Public safety and the city of the future

Mar 27 2015 by Ed Nevins Print This Article

What separates a City of the Future from other cities is that it goes beyond just providing basic police, fire, and emergency medical services. It incorporates advanced technology, predictive analytics, regionalization, and other emerging public safety trends into a progressive program that serves the local community, while possessing the capability to be extended into neighboring municipalities, as appropriate.

Of course, this broad vision for a safer tomorrow will require the successful completion of a series of initiatives in order to be fully realized. The following are a few important guidelines that are intended to help city leaders initiate their public safety transformation efforts.

Perform operational assessment

The first step in transforming public safety, is to understand operations as they exist today by performing an operational assessment. This helps to create a baseline for how your city operates today and identify which areas can benefit from strategic initiatives, and it involves looking at the different services offered, citizen needs, departments and personnel, costs of operations, and regulatory constraints.

Creating this baseline helps your city become more knowledgeable of its strengths and weaknesses, which in turn puts it in position to identify opportunities and threats moving facing these services moving forward.

Perform technology assessment

Create a baseline of the technology supporting all public safety services, taking a look at the systems backing day-to-day operations and city-wide initiatives as well as the data that is captured and used.

Assuming you have an adequate foundation of systems supporting public safety, you’ll also want to ensure you have tools that enable innovation. Explore things like electronic parking meters, smart stop lights, and safer police equipment. Frequently, the most immediate improvements come from simple upgrades in technology.

Understand current capacity

Over time, patterns are established for police, fire, and emergency medical service demand, and by now it can be generally understood how well your city meets this demand. Look for areas where excess capacity might be leveraged and shared with surrounding communities through partnerships or contracting arrangements. For areas that cannot as easily be shared, look to repurpose resources for other city uses to improve other types of public safety services.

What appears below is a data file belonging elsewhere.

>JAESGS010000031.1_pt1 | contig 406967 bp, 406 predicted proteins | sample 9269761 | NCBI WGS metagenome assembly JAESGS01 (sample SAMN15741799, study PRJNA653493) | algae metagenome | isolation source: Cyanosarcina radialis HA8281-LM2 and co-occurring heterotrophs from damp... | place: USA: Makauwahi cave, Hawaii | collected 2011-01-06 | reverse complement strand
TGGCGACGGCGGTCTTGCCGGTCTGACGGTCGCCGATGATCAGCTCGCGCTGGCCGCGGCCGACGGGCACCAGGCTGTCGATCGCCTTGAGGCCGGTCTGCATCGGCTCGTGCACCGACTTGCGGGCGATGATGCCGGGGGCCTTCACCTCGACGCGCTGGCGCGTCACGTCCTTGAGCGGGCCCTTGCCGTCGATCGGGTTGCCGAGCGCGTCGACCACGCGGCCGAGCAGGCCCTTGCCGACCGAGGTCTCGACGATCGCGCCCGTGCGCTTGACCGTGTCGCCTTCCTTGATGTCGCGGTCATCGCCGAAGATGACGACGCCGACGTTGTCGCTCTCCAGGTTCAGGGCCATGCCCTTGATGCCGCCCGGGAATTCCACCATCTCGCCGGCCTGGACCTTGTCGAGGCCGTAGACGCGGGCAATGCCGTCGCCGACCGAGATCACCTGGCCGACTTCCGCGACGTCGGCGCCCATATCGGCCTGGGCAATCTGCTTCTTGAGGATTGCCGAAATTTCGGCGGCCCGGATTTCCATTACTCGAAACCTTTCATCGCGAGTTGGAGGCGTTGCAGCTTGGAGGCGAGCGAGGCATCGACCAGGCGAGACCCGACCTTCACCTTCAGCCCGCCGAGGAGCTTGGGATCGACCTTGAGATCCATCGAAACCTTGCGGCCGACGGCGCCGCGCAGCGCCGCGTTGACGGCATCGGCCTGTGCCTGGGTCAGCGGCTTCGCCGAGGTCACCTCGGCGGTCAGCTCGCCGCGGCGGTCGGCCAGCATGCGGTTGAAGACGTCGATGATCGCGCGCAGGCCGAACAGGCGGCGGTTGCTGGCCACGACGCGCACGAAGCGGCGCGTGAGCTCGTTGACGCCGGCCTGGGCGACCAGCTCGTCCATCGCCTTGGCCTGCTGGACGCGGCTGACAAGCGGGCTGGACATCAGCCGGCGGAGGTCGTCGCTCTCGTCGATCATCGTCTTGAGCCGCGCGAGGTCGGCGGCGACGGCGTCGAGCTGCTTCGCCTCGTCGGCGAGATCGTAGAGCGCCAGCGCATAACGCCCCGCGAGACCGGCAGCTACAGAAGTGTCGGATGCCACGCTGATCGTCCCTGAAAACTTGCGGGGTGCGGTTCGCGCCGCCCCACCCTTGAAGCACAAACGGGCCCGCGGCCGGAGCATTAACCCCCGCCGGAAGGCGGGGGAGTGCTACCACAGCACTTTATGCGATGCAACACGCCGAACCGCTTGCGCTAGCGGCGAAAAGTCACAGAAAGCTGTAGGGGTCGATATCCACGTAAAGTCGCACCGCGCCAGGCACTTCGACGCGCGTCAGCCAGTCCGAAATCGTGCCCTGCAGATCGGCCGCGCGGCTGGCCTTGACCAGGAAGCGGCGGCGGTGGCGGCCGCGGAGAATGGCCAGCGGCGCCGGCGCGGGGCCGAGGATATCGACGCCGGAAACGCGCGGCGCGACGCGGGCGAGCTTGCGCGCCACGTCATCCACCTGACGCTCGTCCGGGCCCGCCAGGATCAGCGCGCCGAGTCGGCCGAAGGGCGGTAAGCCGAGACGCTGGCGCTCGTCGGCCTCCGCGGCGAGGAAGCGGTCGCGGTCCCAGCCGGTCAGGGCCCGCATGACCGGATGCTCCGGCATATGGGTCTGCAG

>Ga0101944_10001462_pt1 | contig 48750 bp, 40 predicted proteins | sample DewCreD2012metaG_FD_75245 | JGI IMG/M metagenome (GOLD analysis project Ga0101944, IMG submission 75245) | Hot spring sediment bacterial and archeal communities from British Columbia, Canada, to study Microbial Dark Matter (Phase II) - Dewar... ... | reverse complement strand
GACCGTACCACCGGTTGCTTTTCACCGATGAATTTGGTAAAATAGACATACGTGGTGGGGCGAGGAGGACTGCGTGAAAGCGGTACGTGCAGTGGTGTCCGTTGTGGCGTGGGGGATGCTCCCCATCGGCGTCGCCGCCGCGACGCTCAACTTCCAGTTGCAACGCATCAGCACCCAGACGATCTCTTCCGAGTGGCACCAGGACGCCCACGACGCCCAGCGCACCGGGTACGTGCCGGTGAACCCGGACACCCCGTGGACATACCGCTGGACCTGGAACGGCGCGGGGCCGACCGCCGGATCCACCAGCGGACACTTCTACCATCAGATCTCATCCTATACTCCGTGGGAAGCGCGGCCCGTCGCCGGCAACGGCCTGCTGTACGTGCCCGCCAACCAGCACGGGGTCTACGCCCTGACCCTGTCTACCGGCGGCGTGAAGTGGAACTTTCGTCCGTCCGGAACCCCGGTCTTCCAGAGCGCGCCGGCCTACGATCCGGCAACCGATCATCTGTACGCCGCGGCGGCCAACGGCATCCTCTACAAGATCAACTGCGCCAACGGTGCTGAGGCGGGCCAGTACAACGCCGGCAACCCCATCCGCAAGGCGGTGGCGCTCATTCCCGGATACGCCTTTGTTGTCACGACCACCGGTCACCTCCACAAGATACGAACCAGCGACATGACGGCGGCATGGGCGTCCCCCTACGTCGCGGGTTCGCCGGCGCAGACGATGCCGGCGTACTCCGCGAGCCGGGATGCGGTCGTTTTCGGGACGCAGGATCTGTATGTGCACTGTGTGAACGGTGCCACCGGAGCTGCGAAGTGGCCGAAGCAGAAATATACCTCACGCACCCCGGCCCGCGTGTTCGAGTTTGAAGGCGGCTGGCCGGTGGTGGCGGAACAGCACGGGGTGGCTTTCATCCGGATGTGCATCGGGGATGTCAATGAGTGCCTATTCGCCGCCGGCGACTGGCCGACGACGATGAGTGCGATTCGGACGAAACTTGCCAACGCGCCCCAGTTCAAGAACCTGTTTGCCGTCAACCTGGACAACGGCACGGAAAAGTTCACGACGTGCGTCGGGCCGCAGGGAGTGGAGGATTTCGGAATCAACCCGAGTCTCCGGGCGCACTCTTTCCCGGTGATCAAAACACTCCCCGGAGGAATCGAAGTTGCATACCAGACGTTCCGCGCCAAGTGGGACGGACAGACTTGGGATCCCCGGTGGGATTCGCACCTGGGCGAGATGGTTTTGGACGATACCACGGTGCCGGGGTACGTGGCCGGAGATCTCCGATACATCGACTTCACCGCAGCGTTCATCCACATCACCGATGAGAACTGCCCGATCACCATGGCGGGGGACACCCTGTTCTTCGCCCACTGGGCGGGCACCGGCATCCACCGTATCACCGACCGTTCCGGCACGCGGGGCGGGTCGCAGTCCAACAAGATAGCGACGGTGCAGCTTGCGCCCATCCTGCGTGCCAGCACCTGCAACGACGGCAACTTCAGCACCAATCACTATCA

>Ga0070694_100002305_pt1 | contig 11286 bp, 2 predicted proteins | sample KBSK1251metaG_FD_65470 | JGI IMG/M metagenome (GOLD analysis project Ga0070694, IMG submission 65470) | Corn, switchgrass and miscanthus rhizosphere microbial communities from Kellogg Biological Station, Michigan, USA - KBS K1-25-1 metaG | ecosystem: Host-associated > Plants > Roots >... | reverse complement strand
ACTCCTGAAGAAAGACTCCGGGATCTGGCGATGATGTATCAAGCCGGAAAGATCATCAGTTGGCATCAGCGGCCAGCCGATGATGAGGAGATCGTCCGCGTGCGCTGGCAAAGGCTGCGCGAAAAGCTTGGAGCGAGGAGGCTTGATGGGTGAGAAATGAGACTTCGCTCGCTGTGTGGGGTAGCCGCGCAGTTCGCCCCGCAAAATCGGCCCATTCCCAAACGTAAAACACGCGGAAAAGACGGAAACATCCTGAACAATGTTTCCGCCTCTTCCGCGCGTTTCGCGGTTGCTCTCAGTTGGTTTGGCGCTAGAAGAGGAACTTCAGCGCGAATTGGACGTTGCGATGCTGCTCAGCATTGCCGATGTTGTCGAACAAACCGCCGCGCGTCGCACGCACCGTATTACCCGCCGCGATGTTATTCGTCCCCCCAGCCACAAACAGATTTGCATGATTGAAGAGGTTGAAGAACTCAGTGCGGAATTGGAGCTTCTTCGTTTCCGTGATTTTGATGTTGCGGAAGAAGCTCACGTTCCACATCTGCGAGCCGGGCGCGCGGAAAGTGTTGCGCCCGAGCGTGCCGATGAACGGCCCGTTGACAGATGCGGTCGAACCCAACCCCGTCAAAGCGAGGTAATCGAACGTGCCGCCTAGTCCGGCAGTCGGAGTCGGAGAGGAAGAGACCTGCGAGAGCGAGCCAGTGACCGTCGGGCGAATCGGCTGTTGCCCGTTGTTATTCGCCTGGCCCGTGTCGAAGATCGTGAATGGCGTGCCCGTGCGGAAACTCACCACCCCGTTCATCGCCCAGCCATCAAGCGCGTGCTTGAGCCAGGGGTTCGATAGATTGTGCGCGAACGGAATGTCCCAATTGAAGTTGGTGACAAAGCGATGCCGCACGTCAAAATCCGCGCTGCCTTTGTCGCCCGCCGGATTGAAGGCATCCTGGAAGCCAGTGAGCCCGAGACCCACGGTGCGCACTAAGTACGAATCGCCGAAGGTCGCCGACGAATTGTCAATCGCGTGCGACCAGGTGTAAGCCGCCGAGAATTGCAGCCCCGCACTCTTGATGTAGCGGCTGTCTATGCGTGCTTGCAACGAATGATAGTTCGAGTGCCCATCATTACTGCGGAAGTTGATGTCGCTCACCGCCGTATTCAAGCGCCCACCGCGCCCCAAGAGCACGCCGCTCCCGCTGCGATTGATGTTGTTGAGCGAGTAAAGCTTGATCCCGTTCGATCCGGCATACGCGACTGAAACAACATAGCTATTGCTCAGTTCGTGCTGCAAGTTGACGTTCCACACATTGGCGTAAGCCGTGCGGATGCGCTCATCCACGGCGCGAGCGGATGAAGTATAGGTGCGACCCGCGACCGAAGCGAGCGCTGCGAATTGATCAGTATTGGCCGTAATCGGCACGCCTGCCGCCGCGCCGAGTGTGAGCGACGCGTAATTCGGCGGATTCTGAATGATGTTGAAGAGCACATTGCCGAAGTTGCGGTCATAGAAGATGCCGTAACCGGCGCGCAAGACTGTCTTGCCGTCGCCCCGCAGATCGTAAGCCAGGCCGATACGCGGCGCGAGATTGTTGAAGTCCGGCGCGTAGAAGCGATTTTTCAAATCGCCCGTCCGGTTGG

Leverage modern public safety science

Built on newer technologies and advanced data collection vehicles, modern public safety science takes advantage of predictive analytics to streamline safety services. By collecting larger amounts of data, information can be created that spots trends to help predict needs for certain services. It is reasonable to assume that efficiencies can be gained by placing fire fighters closer to expected incidents, police officers closer to potential crimes, and so on. Only by leveraging all the data that could be available to cities, can a more modern approach to providing public safety be achieved.

Implement preventive programs

Taking predictive analytics one step further, your city should focus on creating programs that prevent negative safety incidents. Encourage education of citizenry to equip them with the tools and techniques to avoid disasters such as in-home fires. Provide them with advice on how to spot potential crimes before they happen by creating more open communications. It is critical to incorporate citizens into the delivery of safety because the more they feel involved, the more likely they are to act in the best interest of “their” city.

Explore regional partnerships

Some services and processes are likely to benefit from economies of scale. Public safety dollars should be maximized for providing just that: public safety. Meanwhile, they should not be overly-allocated toward overhead operations like information technology and human resources.

If these more overhead-related costs can be spread across larger populations, through regionalization initiatives, the same or better overhead can be provided to a larger number of cities for lower total cost, allowing for more budget allocation toward actually providing police, fire, and emergency services.

Create regional safety hub

If your city has successfully engaged in each of the preceding actions it may be able to embark on the creation of a “regional safety hub.” Leveraging the ideas above along with inter-local relationships, your city could invest in creating a public safety infrastructure that supports a large number of surrounding municipalities. Services could be rendered to other municipalities for annual fees, and the costs of all services can be lowered by scaling up across all partners. The fees provide increased revenue for your city, while the increase in services could benefit all those involved.

In closing

For your city to transform its public safety services, a number of approaches must be considered and integrated into a comprehensive program. This progressive public safety program must be designed to both improve public safety at the local level and have the extendibility required to enable the sharing of these services with other communities. Indeed, by heeding the advice offered here, it is my hope that your city will one day optimize its public safety services and implemented the programs necessary to improve the overall quality of life for you and me.


About The Author

Ed Nevins
Ed Nevins

Ed Nevins, PMP is a senior consultant at BlumShapiro Consulting. He focuses on management and systems consulting including strategic analysis, business review, financial modeling, process analysis, and software selection. He has worked on projects for public, private, and nonprofit companies in the manufacturing, distribution, government and professional service industries.